For example, in my 16 page outline, the first half of Act Two wound up coming in at about 6 full pages. That's nearly a third of the outline. Granted, some beats are overwritten in there, and many in other sections were underwritten, but my gut was telling me it was going to be a very heavily weighted section. Forget about how many outline pages it consumed for a moment; I counted the number of beats, and that quarter of the script contained far more than the other acts (or half act). With much trepidation, I set out writing the pages. Sure enough, I saw that my hunch was right before I had gotten very far. This morning, I completed my 29th page in Act Two; the script is currently 64 pages long, and the "midpoint" is at least a good 5 to 7 pages away. The next quarters of the script are a bit thinner, but I know I'm coming in at way over target. (A 35 page first act is partially responsible for that, too).

Now, if you're balking at what I'm saying, I'll give you a free shot. You're totally right in thinking a) it's only a first draft and b) scripts can be longer than 120 pages and c) who really cares? The fact is, a lot of readers still turn to pages 30, 60, and 90 to make sure you have a solid grasp of structure, so I want to make sure that I at least nail the end of act one, page 30 beat. The rest will fluctuate depending on ultimate page count. My charge now is to write the draft and then worry about how long the script is, but I don't quite want to show such a long piece to the director I'm working with on it - even if he knows it's going to be a length fist showing. 

This makes me sound like an even bigger dork than I am, if that's even possible, but I actually love line editing my scripts for page count. If I see a single word or even a couple short words hanging by themselves, taking up a whole line in the script, I will try to figure out how to say what I want more concisely. This generally results in cutting the words "just" or "seemingly" - two words I use a lot that probably shouldn't be there to begin with. So, that's a great editing and skill builder. Also, with Movie Magic, I know that I get 57 lines to a page. The software will enter a page break starting on line 53 if the next scene opens with a long descriptor paragraph or if there aren't any convenient breaks in a length bit of dialogue. Part of my editing process involves finding these reduced pages and figuring out how I can make use of those additional few lines by editing above and bumping the material that begins on the next page to the bottom of the one preceding it. I can often slice off 6 pages or more just by doing those trims - and they are almost always cosmetic only, a few words removed here or there, but no elimination of scenes or dialogue. And lastly, there are the bigger edits. This scene doesn't work, or this dialogue could be summed up or cut entirely, or that is redundant or unnecessary.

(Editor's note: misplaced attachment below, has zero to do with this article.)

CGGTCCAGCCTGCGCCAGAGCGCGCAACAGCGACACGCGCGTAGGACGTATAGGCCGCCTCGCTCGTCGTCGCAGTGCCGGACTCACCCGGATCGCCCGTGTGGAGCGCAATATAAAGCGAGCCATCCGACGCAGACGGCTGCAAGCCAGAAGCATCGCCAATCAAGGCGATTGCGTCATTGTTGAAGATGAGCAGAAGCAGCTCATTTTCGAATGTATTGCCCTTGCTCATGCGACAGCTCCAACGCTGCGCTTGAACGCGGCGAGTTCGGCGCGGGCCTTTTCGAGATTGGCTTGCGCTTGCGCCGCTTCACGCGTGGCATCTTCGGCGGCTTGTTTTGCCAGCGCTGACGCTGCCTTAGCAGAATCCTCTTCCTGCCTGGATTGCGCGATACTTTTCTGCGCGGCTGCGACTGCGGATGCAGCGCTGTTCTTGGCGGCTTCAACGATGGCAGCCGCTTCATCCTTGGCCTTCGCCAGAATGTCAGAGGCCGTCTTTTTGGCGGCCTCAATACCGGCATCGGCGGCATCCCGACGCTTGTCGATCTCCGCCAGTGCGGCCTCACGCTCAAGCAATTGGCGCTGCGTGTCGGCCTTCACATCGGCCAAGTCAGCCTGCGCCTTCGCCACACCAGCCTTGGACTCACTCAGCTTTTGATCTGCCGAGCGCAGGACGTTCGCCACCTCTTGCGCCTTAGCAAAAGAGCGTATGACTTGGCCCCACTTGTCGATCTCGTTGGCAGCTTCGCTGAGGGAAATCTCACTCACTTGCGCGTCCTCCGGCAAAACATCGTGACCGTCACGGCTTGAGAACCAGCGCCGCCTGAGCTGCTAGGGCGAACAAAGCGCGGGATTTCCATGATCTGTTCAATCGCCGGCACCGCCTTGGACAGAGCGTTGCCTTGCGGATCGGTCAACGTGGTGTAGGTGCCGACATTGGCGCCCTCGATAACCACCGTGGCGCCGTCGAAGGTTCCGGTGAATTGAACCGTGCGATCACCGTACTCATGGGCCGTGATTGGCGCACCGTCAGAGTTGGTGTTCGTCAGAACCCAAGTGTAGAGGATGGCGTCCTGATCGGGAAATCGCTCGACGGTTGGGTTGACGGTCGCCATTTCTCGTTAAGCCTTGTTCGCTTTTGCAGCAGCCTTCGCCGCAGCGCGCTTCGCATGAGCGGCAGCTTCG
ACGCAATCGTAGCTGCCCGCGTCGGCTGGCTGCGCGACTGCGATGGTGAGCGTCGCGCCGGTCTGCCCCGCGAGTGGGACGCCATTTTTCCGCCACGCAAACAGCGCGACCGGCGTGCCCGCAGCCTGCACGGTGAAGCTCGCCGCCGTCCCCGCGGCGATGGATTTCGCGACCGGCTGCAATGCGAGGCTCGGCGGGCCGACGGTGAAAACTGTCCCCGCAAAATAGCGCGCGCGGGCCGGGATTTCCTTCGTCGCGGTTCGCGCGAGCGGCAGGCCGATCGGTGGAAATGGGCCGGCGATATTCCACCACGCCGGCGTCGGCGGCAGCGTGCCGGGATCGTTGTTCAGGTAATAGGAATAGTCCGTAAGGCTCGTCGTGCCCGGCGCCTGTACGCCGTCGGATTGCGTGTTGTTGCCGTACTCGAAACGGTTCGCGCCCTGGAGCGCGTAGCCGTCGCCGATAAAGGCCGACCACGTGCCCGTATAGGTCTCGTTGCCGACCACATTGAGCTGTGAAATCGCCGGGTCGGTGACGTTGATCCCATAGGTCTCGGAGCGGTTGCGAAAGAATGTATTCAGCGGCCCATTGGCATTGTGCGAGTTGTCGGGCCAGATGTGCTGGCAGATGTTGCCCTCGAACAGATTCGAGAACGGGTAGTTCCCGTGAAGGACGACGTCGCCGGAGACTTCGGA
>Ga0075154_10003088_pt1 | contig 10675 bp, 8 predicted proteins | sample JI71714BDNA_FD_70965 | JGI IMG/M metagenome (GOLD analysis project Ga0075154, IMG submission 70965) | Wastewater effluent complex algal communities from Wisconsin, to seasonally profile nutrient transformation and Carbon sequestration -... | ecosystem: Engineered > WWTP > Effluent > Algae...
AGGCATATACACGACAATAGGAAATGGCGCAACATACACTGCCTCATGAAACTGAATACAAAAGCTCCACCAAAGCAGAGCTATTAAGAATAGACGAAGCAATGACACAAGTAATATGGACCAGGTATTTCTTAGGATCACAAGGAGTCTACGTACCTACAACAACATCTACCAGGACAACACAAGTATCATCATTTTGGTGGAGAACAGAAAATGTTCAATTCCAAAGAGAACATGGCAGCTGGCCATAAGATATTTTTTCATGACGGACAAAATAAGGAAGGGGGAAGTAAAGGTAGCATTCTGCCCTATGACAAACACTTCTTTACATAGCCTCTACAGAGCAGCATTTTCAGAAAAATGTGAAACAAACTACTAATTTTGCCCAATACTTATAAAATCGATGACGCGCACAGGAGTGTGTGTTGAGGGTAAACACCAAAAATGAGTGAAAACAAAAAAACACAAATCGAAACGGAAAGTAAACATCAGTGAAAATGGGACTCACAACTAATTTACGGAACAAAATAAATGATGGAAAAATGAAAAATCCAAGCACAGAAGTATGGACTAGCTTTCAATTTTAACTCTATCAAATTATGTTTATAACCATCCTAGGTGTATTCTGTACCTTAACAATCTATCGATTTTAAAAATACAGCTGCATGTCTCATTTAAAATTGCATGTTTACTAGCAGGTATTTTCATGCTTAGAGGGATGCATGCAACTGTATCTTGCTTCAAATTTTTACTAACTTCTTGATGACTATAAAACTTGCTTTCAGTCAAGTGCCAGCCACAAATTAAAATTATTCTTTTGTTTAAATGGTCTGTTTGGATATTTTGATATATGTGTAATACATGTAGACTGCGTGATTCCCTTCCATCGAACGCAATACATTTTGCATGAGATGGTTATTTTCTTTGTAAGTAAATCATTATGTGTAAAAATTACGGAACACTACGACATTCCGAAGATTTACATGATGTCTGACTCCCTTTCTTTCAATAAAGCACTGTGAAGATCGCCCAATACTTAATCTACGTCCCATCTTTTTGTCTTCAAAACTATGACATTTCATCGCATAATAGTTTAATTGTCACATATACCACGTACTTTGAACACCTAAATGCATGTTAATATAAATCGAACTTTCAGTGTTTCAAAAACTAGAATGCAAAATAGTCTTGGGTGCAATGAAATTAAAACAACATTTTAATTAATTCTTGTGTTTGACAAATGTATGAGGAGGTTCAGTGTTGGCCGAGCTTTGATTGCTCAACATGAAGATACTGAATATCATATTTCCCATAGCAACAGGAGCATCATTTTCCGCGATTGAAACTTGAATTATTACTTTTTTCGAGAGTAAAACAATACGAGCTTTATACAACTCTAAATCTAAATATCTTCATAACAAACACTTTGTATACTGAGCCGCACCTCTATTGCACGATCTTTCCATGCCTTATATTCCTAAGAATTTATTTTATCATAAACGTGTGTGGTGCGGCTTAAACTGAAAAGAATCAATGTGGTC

All in all, I hope to cut about 10 pages from what i have so far. I'm not sure that will all happen before I send it to my collaborator, but that's the target when all is said and done. In the meantime, I'll keep writing with an eye on my page count. 

Wednesday, October 17, 2012

The Writing Week (Vol. 5) part 247 - Revising Act One

I normally try to refrain from revising pages in the middle of a draft. It disrupts momentum, slows progress, and perhaps most draining, opens the door for me to get caught up in the minutiae, rather than laying a proper foundation for a second draft. Draft one is all about getting the thoughts down on the page (hopefully successfully) and seeing what works and what doesn't. Ideally, you're working off of an outline and have already been able to piece your story together, instead of writing blindly, but it can be tough to gauge the effectiveness of the structure you're plotted until you see (and read) it in screenplay format. For all these reasons, when I bang out a first draft, I really do try to push it through as quickly, yet intelligently, as possible. I want a draft that I can print first and then edit and evaluate later. 

Last month, I submitted the first draft of act one of my sci-fi script to my writing partner, W.A. He got back to me with notes - three scenes that needed a heavier rewrite and an overall tone adjustment. Neither of us wanted the notes to inhibit continued progress in any major way. For the most part, we both felt the script was by and large on track, especially given that it was just a first draft. Still, the discussion the endued was a valuable one and a timely one. Given that W.A. had thoughts on the tone, I decided to implement that note going forward. I didn't have to redress all tone and dialogue in act one there and then, but the next 75% of the script would be more on par with what he's imagining. Once draft one is done, I will only have one act in which I need to tweak dialogue and descriptors for the tonal adjustment, rather than an entire script. As for the three big scenes, however, I wanted to go back and rewrite them then, rather than after the script's first draft is completed.